President Barack Obama and Chinese President Xi Jinping announced on Wednesday commitments to reduce both countries’ greenhouse gas emissions. The surprise announcement, which came while Obama visits Beijing this week, is the clearest sign yet the two countries are serious on climate change.
After months of negotiations with China, Obama has pledged the U.S. to cut emissions between 26 and 28 percent below 2005 levels by 2025. This is double the pace of carbon cuts the U.S had already pledged to reach by 2020.
But China’s commitments might be even more unexpected, because it is the first time the growing economy has committed to a year for capping its emissions—seen as a crucial step for avoiding the worst-case scenarios of global warming. Xi pledged this will happen around 2030, though it will try to reach this peak as early as possible. China also agreed to increase the share of energy that doesn’t come from fossil fuels to 20 percent by 2030.
Together, the U.S. and China are responsible for 45 percent of global emissions. For that reason alone, they are the most closely watched countries in the year before climate change negotiators convene in Paris to set post-2020 goals that finally slow carbon pollution.
Here’s why the rest of the world will take note:
China is serious about climate change.
China had already signaled it would tackle air pollution and greenhouse gas emissions, with initiatives like launching a national market for trading carbon permits and promising to make Beijing coal-free by 2020. Experts like Jake Schmidt, director of the International Program at the Natural Resources Defense Council, just weren’t sure how much it was ready to commit to. “A couple of years ago, if anybody had said that China will have its C02 peak in 2030, it would have sounded unrealistic,” Schmidt said in an interview. “Most analysts back then were talking about 2040 or much later.”
Republicans have long used China’s growing emissions as a reason why the U.S. should do nothing. For instance, Senator Marco Rubio argued in 2013 that as “a country, not a planet,” U.S. action would have “a very negligible impact on the environment […] China, India, and others — they’re now the largest polluters in the world by far.” (A Climate Desk video compiles more of these excuses). China could just as easily point out that the U.S. was not doing enough as the world’s biggest polluter historically. This deal undercuts a favorite Republican excuse for sitting out of a global climate change agreement.
Obama has more planned.
Obama’s target would double the average pace of carbon cuts from 2005 to 2020, now at 1.2 percent per year, to 2.8 percent. According to the White House, the 26-28 percent cuts can be done under existing law. But the reality is that reaching these cuts requires commitment from both this White House, and the next one. Of course, this is assuming that the Environmental Protection Agency’s proposals to cap power plant emissions remain intact, despite Republican opposition. There are at least two sectors these cuts could come from: the transportation sector, which hasn’t seen demand rise since 2005, and in the power sector, by strengthening the EPA's plan for carbon cuts from coal-fired power plants and increasing renewable energy.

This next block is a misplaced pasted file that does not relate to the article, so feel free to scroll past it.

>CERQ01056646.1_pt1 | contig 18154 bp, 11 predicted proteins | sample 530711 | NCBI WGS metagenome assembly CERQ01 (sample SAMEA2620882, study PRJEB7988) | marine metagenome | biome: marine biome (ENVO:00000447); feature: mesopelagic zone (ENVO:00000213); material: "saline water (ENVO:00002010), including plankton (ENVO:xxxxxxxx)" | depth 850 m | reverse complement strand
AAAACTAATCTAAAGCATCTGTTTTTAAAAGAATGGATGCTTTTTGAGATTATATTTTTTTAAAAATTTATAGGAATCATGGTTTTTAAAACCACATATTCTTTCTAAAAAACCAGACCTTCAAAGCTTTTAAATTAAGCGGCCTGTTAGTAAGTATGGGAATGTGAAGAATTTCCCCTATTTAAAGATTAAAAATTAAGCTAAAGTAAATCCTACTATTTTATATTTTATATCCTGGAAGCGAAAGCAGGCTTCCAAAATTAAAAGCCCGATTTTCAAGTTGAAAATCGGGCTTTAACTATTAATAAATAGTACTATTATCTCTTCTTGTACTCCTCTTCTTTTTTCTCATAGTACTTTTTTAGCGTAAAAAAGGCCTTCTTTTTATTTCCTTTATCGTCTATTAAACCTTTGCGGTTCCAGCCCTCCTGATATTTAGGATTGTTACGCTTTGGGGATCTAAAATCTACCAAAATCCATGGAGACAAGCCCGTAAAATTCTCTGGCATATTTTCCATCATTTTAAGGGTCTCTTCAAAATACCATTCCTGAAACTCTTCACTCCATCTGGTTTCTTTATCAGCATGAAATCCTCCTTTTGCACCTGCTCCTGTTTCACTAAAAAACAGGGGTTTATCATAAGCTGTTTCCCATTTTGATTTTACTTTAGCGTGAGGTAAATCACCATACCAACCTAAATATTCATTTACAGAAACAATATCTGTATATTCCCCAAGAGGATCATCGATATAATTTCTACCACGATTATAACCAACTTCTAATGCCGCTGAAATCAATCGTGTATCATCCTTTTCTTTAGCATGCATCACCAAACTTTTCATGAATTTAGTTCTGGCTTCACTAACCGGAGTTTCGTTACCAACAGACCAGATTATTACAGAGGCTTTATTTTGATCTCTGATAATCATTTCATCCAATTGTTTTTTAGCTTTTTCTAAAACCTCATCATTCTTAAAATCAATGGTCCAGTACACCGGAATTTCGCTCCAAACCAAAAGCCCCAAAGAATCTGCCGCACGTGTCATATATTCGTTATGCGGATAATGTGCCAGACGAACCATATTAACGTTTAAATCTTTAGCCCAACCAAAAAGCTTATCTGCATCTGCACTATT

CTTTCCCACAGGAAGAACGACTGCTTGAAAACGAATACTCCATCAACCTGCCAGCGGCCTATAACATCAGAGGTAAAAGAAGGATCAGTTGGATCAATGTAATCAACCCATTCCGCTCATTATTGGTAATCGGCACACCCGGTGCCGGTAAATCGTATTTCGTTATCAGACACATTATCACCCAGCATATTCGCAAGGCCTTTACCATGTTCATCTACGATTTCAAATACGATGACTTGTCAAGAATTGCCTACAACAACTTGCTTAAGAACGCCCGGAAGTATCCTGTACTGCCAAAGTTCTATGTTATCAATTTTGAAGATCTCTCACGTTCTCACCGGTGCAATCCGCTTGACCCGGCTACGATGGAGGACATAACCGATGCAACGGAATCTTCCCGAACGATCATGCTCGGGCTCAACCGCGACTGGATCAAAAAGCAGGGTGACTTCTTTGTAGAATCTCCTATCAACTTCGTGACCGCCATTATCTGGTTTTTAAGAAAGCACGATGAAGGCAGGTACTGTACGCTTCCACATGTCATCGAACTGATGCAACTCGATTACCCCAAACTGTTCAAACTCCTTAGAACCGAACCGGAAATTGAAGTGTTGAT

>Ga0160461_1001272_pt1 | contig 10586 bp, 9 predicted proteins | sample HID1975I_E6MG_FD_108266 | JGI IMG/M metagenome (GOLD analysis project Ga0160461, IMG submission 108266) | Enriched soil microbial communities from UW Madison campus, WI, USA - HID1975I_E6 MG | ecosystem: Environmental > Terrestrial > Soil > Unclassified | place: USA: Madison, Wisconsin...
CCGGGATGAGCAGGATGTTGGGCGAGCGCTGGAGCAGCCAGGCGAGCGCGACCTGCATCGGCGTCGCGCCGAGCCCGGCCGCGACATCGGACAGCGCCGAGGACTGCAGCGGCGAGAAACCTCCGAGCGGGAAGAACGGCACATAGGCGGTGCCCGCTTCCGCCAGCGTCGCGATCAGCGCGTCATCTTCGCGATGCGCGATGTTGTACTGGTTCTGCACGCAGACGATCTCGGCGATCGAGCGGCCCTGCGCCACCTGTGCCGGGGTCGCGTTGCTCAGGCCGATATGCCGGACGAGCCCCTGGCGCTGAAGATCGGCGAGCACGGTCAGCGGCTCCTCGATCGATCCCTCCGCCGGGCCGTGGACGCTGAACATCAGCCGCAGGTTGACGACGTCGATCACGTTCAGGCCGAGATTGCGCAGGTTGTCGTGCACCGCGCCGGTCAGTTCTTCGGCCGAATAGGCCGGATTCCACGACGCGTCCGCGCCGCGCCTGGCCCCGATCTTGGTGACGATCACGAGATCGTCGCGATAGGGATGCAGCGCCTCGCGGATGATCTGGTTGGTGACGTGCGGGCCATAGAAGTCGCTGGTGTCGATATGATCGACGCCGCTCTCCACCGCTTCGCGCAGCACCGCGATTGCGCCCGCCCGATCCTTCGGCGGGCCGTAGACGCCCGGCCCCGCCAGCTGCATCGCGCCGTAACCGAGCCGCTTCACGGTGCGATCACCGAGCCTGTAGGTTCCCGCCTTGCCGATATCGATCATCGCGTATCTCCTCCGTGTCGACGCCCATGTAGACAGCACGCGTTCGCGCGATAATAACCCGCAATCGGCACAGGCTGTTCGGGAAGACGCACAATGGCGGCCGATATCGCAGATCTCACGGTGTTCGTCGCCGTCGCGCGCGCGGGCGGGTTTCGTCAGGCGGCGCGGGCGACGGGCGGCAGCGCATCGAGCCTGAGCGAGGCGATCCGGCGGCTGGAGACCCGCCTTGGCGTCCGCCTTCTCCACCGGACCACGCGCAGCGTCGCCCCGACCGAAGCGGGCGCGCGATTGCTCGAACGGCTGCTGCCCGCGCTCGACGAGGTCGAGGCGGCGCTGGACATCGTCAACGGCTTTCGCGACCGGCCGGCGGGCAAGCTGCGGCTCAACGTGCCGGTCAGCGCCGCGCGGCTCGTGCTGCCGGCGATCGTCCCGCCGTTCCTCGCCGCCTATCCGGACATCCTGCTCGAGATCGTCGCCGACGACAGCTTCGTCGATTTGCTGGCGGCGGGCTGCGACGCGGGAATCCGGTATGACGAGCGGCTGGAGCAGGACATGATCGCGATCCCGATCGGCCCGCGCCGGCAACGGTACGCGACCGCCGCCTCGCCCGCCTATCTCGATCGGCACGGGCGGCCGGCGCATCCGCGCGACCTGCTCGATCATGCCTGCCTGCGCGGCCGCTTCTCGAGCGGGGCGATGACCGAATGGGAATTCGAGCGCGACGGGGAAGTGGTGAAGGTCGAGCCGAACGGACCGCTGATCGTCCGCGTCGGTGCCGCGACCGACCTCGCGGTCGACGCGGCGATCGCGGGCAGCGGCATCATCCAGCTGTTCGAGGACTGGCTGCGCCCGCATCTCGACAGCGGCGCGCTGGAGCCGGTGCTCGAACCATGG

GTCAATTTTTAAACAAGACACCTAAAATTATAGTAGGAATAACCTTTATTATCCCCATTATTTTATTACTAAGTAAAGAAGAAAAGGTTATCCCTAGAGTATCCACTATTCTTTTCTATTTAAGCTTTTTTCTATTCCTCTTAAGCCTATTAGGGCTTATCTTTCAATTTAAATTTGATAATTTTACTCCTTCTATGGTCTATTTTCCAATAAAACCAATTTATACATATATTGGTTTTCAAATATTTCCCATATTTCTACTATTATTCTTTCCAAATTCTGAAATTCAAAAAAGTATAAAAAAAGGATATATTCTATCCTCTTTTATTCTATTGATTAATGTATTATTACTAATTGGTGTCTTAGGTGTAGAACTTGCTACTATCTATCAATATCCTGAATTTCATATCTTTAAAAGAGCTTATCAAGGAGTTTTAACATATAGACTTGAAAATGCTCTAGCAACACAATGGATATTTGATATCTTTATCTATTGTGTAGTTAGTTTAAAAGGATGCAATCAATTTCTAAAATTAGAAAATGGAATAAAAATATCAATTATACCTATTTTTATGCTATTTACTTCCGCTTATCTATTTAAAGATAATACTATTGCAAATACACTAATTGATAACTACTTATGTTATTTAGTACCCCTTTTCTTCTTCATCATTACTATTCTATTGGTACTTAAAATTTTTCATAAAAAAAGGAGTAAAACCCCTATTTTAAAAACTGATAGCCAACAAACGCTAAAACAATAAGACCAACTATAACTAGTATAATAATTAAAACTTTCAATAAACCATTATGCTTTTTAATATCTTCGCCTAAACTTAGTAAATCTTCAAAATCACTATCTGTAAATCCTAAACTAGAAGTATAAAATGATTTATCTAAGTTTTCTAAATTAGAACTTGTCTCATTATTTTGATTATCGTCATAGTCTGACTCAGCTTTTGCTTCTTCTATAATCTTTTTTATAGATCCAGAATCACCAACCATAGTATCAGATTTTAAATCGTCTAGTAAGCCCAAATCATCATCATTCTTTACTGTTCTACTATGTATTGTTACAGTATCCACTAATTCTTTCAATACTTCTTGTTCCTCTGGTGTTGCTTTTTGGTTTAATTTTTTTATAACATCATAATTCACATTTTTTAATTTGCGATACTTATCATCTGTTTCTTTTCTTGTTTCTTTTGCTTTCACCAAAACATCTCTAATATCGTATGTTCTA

Both countries have a lot of work ahead to get to these targets.
The administration says this will be achievable under existing law. It assumes the Environmental Protection Agency’s regulations to slash carbon pollution from power plants 30 percent by 2030 are in full swing. But there is also intense Republican opposition to the EPA’s plans, and to Obama’s. The new Congress is led by climate change deniers, who will obstruct the president’s plans. The next Senate Majority Leader, Mitch McConnell, has suggested he will use must-pass appropriations bills as leverage to force Obama into delaying or weakening his own climate regulations.
Xi may not have to deal with Congress, but China has its own challenges ahead. The next step to watch for is specific regulations and goals that are outlined in China’s next five-year plan. It won’t be easy to meet these pledges: Non-fossil fuels made up 9.8 percent of China’s energy sources energy in 2013. To achieve 20 percent of its energy from non-fossil fuels, China will need to add clean and nuclear energy at an enormous scale. It would need to install generating capacity that almost equal the total electricity generating capacity of the U.S. Right now, according to the Washington Post, China “completes a new coal plant every eight to 10 days."
There’s even more to do.
This probably isn’t enough to reach the drastic cuts scientists say are needed to limit rising global temperatures to 2 degrees Celsius—the level of warming policymakers say is acceptable. Other countries will announce their own intended targets through the first few months of next year, and from there, negotiators and activists hope to pressure countries to commit to even more. “The U.S. and China should make it a race to the top, catalyzing other countries to announce their targets and build momentum leading up to Paris,” World Resources Institute Climate Program Director Jennifer Morgan said in a statement. Europe has already announced a target of at least 40 percent cuts over 1990 levels by 2030. Will India, another major polluter, be next?
This deal may only be a start to a year of climate change negotiations, but it’s certainly a good sign, says Schmidt.
“It’s the agreement that people have been waiting for, for a long time. It’s the two biggest emitters, the two largest economies, the two biggest drags on agreement over the years. For them to step up and say we’re going to take deep actions, it will send a powerful signal to countries around the word."